That first run of years, in the wake of the 1997 World Series team sell-off, began with the 1998 Mark McGwire/Sammy Sosa/record Yankees season that brought baseball almost a full recovery from killing the 1994 World Series.
The Marlins couldn’t drink of that elixir.
Two stretches of playing it cheap while hustling for a new home held the line on Marlins fans.
How do you maintain a love for a team that doesn’t seem to care about repaying your love by making you happy with wins?
At some point, even kids shake their heads and say, “Can’t hang with you.”
And, now, whether they have abused fan trust again, it feels like it.
How many years for this stunting of growth?
Cats can’t be embraced
The Panthers did theirs through sheer ineptitude — bad drafts and bad trades, leading to an NHL-record 10 consecutive seasons out of the playoffs.
Ice rinks were built, expanded. Travel teams win tournaments around North America.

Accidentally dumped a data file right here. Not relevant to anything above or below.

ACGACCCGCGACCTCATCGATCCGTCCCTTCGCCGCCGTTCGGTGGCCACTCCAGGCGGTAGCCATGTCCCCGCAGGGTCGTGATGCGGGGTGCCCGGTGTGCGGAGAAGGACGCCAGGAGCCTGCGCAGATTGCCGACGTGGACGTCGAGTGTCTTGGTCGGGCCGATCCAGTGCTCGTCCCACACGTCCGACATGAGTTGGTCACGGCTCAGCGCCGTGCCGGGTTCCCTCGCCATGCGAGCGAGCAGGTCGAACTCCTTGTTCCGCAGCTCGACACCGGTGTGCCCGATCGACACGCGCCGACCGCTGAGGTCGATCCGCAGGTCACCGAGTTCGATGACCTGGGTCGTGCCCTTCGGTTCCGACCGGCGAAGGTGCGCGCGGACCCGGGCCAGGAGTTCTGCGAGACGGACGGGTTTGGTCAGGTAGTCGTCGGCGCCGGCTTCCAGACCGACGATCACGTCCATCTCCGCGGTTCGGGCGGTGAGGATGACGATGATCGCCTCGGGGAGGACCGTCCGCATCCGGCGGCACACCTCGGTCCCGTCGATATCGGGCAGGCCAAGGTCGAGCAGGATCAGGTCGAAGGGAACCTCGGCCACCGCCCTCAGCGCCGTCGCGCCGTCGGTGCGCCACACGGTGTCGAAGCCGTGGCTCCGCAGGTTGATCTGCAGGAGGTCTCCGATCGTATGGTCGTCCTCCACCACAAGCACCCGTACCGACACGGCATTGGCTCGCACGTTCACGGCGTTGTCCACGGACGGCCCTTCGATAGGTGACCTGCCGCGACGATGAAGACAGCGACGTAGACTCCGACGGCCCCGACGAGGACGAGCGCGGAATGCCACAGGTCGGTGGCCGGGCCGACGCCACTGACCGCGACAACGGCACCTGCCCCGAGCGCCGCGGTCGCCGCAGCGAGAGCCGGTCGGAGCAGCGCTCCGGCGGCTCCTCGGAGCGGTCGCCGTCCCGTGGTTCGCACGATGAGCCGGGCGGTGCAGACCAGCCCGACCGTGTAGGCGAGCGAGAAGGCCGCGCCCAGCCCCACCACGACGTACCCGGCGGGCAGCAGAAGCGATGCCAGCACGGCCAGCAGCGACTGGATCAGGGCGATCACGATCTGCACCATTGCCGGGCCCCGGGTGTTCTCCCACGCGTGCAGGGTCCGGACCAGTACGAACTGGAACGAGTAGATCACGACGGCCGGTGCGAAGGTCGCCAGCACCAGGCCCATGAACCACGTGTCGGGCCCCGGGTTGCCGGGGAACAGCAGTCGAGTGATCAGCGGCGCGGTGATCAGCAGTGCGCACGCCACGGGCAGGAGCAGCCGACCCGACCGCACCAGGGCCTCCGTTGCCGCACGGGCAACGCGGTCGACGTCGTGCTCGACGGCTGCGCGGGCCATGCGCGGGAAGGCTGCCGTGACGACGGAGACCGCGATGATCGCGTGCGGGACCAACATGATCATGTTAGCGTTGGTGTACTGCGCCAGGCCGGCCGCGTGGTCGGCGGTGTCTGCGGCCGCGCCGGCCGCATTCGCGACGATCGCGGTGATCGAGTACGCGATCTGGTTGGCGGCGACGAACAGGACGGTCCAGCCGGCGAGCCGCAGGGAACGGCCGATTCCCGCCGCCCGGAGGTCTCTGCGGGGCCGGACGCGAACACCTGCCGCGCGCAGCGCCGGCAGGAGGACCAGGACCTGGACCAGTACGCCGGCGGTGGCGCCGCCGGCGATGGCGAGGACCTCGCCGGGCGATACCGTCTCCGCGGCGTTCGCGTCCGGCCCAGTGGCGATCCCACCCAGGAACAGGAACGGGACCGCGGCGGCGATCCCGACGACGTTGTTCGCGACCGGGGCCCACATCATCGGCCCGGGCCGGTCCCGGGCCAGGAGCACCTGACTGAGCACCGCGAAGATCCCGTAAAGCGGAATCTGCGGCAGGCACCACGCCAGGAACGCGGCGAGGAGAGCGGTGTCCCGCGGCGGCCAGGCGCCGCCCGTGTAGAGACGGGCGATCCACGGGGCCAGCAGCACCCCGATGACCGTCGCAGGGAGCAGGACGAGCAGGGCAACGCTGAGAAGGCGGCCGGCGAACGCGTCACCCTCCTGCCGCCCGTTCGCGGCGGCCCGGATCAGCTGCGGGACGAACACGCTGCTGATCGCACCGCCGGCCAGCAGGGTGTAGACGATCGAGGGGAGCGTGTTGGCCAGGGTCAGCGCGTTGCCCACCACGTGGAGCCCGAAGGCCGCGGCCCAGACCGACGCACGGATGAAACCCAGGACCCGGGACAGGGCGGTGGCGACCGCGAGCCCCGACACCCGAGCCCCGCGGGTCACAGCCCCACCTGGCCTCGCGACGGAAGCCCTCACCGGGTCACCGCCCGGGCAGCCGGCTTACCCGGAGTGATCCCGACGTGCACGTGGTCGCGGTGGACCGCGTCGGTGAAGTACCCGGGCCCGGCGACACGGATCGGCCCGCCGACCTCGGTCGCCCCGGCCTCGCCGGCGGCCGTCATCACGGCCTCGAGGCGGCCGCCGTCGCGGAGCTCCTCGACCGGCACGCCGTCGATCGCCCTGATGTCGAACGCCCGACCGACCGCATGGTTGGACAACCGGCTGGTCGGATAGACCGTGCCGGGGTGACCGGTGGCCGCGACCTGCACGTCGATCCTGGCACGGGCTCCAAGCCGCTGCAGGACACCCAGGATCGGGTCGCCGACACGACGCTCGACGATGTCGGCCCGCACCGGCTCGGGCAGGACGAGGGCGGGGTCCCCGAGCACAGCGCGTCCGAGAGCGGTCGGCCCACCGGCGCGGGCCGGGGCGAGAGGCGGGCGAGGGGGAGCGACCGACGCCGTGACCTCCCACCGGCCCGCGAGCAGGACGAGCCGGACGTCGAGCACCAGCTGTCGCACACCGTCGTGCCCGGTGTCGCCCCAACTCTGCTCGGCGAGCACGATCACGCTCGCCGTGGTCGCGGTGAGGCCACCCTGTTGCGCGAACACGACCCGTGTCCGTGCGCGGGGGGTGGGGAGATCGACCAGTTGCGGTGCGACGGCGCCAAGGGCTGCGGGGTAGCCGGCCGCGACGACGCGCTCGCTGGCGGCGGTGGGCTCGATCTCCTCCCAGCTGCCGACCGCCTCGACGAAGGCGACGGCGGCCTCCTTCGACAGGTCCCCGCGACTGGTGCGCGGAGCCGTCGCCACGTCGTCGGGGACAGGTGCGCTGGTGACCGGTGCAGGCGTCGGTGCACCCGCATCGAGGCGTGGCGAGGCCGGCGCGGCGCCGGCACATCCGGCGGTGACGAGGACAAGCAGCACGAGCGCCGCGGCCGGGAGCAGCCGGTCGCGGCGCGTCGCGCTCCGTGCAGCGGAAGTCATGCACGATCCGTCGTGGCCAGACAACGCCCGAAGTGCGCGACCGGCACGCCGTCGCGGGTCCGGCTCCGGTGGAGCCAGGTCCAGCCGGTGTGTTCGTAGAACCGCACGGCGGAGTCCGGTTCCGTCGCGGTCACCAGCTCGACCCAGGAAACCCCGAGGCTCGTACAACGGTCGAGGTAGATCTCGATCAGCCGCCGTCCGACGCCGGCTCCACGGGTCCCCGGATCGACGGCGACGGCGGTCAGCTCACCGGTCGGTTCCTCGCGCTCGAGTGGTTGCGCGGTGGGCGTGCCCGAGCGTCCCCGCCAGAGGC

High schools added hockey.
Some kids and adults who didn’t play learned the rules and NHL stars via video games.
Yet the Panthers repeatedly stumbled away from that generation’s embrace.
Now, the NHL and NHL players’ association are doing the stumbling for them.
Only two franchises in our so-called major leagues, the Chicago Cubs and the NHL’s Toronto Maple Leafs, can have extended runs of abysmal play without hurting attendance or local status.
Everyone else is three to six losing seasons from humility.
The Marlins and Panthers are well past that, just as they should be well past being South Florida sports problem children.
This failure to launch stuff is tired.